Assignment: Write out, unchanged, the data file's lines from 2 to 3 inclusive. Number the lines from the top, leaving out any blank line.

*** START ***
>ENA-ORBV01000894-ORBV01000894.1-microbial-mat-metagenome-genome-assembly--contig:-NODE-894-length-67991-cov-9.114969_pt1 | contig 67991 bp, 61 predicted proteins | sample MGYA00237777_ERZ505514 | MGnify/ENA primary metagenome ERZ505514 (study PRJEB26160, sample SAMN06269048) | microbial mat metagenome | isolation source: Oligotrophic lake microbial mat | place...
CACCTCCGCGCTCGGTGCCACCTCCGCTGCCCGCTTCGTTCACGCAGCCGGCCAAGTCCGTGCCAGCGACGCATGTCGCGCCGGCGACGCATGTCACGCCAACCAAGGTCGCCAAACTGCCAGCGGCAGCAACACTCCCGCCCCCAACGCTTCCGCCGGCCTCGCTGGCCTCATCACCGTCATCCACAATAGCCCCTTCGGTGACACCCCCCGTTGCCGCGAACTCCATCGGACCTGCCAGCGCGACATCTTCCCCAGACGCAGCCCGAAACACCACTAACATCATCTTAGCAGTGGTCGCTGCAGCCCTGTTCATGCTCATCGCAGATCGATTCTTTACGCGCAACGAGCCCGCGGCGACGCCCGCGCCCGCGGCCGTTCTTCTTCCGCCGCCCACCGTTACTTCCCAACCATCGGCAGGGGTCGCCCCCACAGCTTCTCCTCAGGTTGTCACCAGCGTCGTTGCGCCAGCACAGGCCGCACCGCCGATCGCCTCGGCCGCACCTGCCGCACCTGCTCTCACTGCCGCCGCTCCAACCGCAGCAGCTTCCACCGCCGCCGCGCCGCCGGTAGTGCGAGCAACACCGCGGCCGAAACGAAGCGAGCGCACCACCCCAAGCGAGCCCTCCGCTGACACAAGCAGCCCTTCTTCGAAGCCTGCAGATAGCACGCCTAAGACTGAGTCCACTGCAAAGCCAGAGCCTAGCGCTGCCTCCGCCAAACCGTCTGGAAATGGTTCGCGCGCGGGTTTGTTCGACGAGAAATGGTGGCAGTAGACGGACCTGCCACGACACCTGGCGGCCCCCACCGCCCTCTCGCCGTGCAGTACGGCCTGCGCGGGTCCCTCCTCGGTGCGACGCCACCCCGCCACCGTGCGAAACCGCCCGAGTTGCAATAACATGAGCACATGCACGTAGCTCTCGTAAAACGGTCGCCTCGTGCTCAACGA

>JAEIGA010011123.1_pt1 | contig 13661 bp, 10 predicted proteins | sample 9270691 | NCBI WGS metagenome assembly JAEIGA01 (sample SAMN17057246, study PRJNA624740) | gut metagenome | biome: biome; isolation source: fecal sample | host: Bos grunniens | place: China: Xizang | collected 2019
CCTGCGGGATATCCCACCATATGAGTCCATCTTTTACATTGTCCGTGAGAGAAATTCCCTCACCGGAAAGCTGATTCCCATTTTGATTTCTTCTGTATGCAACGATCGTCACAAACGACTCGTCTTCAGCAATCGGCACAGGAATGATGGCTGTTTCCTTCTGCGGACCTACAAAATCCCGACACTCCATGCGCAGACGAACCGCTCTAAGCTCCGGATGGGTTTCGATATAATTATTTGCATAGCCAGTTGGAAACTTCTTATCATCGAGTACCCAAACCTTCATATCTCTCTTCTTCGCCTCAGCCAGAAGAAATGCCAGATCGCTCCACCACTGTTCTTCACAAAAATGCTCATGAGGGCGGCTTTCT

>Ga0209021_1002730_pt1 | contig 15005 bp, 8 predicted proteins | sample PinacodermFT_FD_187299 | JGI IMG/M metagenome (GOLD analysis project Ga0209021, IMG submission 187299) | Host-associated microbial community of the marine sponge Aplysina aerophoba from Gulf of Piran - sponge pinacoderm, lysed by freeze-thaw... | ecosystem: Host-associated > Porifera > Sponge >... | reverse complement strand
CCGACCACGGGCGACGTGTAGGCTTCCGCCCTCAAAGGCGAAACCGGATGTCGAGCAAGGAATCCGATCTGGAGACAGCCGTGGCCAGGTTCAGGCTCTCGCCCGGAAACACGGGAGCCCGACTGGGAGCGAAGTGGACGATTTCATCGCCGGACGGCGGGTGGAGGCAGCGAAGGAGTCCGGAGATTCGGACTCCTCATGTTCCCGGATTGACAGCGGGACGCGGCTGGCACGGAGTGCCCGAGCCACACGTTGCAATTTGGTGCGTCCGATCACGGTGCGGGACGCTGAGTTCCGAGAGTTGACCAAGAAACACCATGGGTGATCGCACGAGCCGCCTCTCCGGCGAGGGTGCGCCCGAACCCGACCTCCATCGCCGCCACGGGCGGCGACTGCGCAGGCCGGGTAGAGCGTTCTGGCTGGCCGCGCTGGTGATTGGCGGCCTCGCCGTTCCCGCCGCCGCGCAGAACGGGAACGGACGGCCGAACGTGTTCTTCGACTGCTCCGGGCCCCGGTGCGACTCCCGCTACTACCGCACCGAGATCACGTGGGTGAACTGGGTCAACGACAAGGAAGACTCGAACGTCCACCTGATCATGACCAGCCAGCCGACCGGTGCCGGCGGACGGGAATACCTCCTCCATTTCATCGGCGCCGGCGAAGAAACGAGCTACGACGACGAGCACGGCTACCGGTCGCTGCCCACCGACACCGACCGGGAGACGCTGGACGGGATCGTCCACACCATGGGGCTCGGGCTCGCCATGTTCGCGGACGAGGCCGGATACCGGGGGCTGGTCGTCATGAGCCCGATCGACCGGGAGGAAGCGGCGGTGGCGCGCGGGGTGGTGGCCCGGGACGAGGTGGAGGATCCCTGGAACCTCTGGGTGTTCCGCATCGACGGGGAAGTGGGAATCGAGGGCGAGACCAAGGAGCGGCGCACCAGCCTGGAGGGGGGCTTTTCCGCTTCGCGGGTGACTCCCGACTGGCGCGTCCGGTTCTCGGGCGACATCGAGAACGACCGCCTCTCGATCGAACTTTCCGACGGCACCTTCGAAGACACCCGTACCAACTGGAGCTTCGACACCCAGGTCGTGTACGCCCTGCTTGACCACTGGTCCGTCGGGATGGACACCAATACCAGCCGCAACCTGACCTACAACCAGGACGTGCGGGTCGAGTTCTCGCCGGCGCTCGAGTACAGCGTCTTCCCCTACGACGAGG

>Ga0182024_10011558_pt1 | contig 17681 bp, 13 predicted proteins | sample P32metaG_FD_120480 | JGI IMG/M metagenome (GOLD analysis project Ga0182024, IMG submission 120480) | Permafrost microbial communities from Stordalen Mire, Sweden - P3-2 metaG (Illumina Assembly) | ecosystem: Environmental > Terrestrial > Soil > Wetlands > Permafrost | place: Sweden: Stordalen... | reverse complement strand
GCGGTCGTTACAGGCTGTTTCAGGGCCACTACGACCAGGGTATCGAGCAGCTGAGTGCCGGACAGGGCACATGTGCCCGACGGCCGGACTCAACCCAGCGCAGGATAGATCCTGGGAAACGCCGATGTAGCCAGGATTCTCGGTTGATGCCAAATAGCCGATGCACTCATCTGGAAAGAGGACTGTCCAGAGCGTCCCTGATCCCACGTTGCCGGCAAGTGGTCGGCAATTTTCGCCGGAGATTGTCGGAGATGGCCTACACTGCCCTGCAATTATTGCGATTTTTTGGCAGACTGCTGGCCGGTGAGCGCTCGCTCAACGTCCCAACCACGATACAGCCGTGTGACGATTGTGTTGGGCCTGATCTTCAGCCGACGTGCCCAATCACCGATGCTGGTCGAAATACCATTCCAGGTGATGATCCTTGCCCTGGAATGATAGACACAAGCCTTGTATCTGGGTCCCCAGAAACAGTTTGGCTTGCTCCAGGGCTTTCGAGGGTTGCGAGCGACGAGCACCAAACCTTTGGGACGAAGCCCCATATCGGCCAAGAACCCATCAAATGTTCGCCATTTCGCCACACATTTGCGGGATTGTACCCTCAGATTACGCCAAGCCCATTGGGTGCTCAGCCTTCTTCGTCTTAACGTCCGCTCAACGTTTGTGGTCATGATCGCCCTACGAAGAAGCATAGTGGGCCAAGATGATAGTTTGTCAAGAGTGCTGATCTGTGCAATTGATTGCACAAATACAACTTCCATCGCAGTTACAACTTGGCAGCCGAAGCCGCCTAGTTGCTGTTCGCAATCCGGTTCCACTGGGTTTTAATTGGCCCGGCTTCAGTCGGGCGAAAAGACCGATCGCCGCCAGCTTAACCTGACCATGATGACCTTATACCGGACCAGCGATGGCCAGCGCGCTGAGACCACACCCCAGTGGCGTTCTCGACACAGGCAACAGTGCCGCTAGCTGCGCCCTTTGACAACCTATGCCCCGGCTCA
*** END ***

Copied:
CACCTCCGCGCTCGGTGCCACCTCCGCTGCCCGCTTCGTTCACGCAGCCGGCCAAGTCCGTGCCAGCGACGCATGTCGCGCCGGCGACGCATGTCACGCCAACCAAGGTCGCCAAACTGCCAGCGGCAGCAACACTCCCGCCCCCAACGCTTCCGCCGGCCTCGCTGGCCTCATCACCGTCATCCACAATAGCCCCTTCGGTGACACCCCCCGTTGCCGCGAACTCCATCGGACCTGCCAGCGCGACATCTTCCCCAGACGCAGCCCGAAACACCACTAACATCATCTTAGCAGTGGTCGCTGCAGCCCTGTTCATGCTCATCGCAGATCGATTCTTTACGCGCAACGAGCCCGCGGCGACGCCCGCGCCCGCGGCCGTTCTTCTTCCGCCGCCCACCGTTACTTCCCAACCATCGGCAGGGGTCGCCCCCACAGCTTCTCCTCAGGTTGTCACCAGCGTCGTTGCGCCAGCACAGGCCGCACCGCCGATCGCCTCGGCCGCACCTGCCGCACCTGCTCTCACTGCCGCCGCTCCAACCGCAGCAGCTTCCACCGCCGCCGCGCCGCCGGTAGTGCGAGCAACACCGCGGCCGAAACGAAGCGAGCGCACCACCCCAAGCGAGCCCTCCGCTGACACAAGCAGCCCTTCTTCGAAGCCTGCAGATAGCACGCCTAAGACTGAGTCCACTGCAAAGCCAGAGCCTAGCGCTGCCTCCGCCAAACCGTCTGGAAATGGTTCGCGCGCGGGTTTGTTCGACGAGAAATGGTGGCAGTAGACGGACCTGCCACGACACCTGGCGGCCCCCACCGCCCTCTCGCCGTGCAGTACGGCCTGCGCGGGTCCCTCCTCGGTGCGACGCCACCCCGCCACCGTGCGAAACCGCCCGAGTTGCAATAACATGAGCACATGCACGTAGCTCTCGTAAAACGGTCGCCTCGTGCTCAACGA

>JAEIGA010011123.1_pt1 | contig 13661 bp, 10 predicted proteins | sample 9270691 | NCBI WGS metagenome assembly JAEIGA01 (sample SAMN17057246, study PRJNA624740) | gut metagenome | biome: biome; isolation source: fecal sample | host: Bos grunniens | place: China: Xizang | collected 2019